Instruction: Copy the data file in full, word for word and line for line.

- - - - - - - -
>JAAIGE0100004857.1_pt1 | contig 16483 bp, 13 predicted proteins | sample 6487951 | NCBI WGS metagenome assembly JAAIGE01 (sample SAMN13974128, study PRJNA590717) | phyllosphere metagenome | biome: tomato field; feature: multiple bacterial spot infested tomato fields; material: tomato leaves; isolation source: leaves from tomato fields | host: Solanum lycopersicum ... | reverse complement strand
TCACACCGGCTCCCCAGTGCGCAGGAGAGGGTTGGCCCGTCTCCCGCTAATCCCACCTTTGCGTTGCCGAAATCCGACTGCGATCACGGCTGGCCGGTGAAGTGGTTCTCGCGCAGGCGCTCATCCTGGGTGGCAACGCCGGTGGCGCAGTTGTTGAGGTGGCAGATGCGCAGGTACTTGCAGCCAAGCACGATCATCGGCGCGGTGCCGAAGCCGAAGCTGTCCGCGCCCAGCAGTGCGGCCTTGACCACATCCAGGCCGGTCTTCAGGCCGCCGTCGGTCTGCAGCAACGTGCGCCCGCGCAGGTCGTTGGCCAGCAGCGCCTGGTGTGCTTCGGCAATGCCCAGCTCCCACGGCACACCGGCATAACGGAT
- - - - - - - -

>JAAIGE0100004857.1_pt1 | contig 16483 bp, 13 predicted proteins | sample 6487951 | NCBI WGS metagenome assembly JAAIGE01 (sample SAMN13974128, study PRJNA590717) | phyllosphere metagenome | biome: tomato field; feature: multiple bacterial spot infested tomato fields; material: tomato leaves; isolation source: leaves from tomato fields | host: Solanum lycopersicum ... | reverse complement strand
TCACACCGGCTCCCCAGTGCGCAGGAGAGGGTTGGCCCGTCTCCCGCTAATCCCACCTTTGCGTTGCCGAAATCCGACTGCGATCACGGCTGGCCGGTGAAGTGGTTCTCGCGCAGGCGCTCATCCTGGGTGGCAACGCCGGTGGCGCAGTTGTTGAGGTGGCAGATGCGCAGGTACTTGCAGCCAAGCACGATCATCGGCGCGGTGCCGAAGCCGAAGCTGTCCGCGCCCAGCAGTGCGGCCTTGACCACATCCAGGCCGGTCTTCAGGCCGCCGTCGGTCTGCAGCAACGTGCGCCCGCGCAGGTCGTTGGCCAGCAGCGCCTGGTGTGCTTCGGCAATGCCCAGCTCCCACGGCACACCGGCATAACGGAT